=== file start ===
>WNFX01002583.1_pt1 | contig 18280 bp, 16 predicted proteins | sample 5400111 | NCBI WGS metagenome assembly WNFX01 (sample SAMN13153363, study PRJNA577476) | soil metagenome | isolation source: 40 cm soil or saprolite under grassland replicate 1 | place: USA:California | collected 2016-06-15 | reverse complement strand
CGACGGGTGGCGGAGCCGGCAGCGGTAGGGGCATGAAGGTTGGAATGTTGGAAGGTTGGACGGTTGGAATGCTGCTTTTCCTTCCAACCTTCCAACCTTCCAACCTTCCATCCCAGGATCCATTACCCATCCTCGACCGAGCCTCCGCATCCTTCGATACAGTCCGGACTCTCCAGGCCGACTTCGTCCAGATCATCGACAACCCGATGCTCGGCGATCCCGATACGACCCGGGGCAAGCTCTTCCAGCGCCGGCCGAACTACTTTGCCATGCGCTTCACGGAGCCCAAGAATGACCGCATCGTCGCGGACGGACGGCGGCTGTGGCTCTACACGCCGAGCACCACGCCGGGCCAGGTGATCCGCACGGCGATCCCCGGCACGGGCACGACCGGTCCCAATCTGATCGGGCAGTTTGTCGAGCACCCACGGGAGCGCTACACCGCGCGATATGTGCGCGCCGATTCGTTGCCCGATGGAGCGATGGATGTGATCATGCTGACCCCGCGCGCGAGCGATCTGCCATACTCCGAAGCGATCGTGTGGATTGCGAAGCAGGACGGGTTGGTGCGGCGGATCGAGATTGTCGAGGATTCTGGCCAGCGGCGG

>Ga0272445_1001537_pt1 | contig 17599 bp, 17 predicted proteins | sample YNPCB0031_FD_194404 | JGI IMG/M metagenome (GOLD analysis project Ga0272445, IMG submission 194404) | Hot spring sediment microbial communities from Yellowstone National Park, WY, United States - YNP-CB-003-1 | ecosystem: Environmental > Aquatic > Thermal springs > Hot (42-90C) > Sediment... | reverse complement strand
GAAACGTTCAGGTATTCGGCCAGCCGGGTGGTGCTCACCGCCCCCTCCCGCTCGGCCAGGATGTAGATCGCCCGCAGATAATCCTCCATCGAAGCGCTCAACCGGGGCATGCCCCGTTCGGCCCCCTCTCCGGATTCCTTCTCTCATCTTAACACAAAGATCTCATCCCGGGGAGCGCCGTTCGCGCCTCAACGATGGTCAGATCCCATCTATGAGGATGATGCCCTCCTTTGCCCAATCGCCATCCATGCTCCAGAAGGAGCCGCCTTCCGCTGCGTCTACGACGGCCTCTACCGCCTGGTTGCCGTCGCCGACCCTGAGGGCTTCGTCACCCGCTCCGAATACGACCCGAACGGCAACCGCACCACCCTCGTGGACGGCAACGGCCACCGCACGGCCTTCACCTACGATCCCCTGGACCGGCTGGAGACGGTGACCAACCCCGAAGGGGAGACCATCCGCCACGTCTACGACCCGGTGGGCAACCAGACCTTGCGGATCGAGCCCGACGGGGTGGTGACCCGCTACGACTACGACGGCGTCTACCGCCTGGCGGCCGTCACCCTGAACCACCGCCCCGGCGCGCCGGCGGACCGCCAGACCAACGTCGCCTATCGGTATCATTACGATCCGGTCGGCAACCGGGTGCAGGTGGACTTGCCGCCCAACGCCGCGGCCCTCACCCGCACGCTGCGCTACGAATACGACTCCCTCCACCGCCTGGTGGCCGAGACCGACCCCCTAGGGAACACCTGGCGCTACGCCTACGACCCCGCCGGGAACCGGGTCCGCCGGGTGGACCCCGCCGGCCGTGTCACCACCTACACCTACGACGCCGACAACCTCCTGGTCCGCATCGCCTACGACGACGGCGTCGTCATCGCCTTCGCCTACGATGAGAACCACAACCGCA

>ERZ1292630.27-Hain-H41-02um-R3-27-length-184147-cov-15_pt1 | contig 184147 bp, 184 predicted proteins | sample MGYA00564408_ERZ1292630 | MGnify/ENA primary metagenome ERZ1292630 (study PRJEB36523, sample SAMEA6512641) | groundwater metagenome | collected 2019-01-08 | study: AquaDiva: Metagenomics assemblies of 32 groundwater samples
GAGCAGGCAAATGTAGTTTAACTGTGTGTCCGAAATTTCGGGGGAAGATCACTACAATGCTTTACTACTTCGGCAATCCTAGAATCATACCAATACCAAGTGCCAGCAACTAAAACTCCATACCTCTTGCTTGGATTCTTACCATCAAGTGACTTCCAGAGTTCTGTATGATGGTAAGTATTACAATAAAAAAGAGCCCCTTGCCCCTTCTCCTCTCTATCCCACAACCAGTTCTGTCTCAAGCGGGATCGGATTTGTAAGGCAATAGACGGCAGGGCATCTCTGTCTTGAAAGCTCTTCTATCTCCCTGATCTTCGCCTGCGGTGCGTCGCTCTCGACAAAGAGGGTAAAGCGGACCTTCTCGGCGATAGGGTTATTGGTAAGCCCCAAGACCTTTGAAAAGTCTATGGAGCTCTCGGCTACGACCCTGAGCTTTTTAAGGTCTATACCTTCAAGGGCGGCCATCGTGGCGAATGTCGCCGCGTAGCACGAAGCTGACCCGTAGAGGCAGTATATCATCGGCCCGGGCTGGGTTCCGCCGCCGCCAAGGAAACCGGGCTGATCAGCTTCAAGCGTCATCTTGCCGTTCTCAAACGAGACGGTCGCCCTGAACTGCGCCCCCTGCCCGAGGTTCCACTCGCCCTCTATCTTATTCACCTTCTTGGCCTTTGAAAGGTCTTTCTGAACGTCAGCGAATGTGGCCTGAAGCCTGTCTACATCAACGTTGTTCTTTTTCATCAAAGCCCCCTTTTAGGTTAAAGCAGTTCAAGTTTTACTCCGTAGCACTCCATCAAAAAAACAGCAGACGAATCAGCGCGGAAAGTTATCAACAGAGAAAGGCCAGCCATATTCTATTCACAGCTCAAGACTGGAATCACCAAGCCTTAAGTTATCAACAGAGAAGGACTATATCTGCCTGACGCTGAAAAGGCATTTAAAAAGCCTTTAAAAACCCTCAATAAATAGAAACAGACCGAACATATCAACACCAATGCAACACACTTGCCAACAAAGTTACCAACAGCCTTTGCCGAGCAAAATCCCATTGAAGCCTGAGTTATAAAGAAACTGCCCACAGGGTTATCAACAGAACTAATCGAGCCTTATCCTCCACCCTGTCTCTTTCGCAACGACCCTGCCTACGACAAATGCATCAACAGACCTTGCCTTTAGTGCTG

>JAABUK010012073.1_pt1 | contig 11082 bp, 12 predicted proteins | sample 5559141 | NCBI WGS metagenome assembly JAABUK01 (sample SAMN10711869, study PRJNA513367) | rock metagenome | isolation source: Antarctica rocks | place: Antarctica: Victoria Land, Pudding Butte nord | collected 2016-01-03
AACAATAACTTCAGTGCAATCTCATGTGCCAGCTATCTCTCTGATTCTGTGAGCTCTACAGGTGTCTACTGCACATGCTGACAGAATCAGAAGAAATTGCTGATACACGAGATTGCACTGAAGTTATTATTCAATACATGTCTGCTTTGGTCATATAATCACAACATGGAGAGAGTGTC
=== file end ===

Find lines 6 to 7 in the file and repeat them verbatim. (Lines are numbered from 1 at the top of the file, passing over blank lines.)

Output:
GAGCAGGCAAATGTAGTTTAACTGTGTGTCCGAAATTTCGGGGGAAGATCACTACAATGCTTTACTACTTCGGCAATCCTAGAATCATACCAATACCAAGTGCCAGCAACTAAAACTCCATACCTCTTGCTTGGATTCTTACCATCAAGTGACTTCCAGAGTTCTGTATGATGGTAAGTATTACAATAAAAAAGAGCCCCTTGCCCCTTCTCCTCTCTATCCCACAACCAGTTCTGTCTCAAGCGGGATCGGATTTGTAAGGCAATAGACGGCAGGGCATCTCTGTCTTGAAAGCTCTTCTATCTCCCTGATCTTCGCCTGCGGTGCGTCGCTCTCGACAAAGAGGGTAAAGCGGACCTTCTCGGCGATAGGGTTATTGGTAAGCCCCAAGACCTTTGAAAAGTCTATGGAGCTCTCGGCTACGACCCTGAGCTTTTTAAGGTCTATACCTTCAAGGGCGGCCATCGTGGCGAATGTCGCCGCGTAGCACGAAGCTGACCCGTAGAGGCAGTATATCATCGGCCCGGGCTGGGTTCCGCCGCCGCCAAGGAAACCGGGCTGATCAGCTTCAAGCGTCATCTTGCCGTTCTCAAACGAGACGGTCGCCCTGAACTGCGCCCCCTGCCCGAGGTTCCACTCGCCCTCTATCTTATTCACCTTCTTGGCCTTTGAAAGGTCTTTCTGAACGTCAGCGAATGTGGCCTGAAGCCTGTCTACATCAACGTTGTTCTTTTTCATCAAAGCCCCCTTTTAGGTTAAAGCAGTTCAAGTTTTACTCCGTAGCACTCCATCAAAAAAACAGCAGACGAATCAGCGCGGAAAGTTATCAACAGAGAAAGGCCAGCCATATTCTATTCACAGCTCAAGACTGGAATCACCAAGCCTTAAGTTATCAACAGAGAAGGACTATATCTGCCTGACGCTGAAAAGGCATTTAAAAAGCCTTTAAAAACCCTCAATAAATAGAAACAGACCGAACATATCAACACCAATGCAACACACTTGCCAACAAAGTTACCAACAGCCTTTGCCGAGCAAAATCCCATTGAAGCCTGAGTTATAAAGAAACTGCCCACAGGGTTATCAACAGAACTAATCGAGCCTTATCCTCCACCCTGTCTCTTTCGCAACGACCCTGCCTACGACAAATGCATCAACAGACCTTGCCTTTAGTGCTG

>JAABUK010012073.1_pt1 | contig 11082 bp, 12 predicted proteins | sample 5559141 | NCBI WGS metagenome assembly JAABUK01 (sample SAMN10711869, study PRJNA513367) | rock metagenome | isolation source: Antarctica rocks | place: Antarctica: Victoria Land, Pudding Butte nord | collected 2016-01-03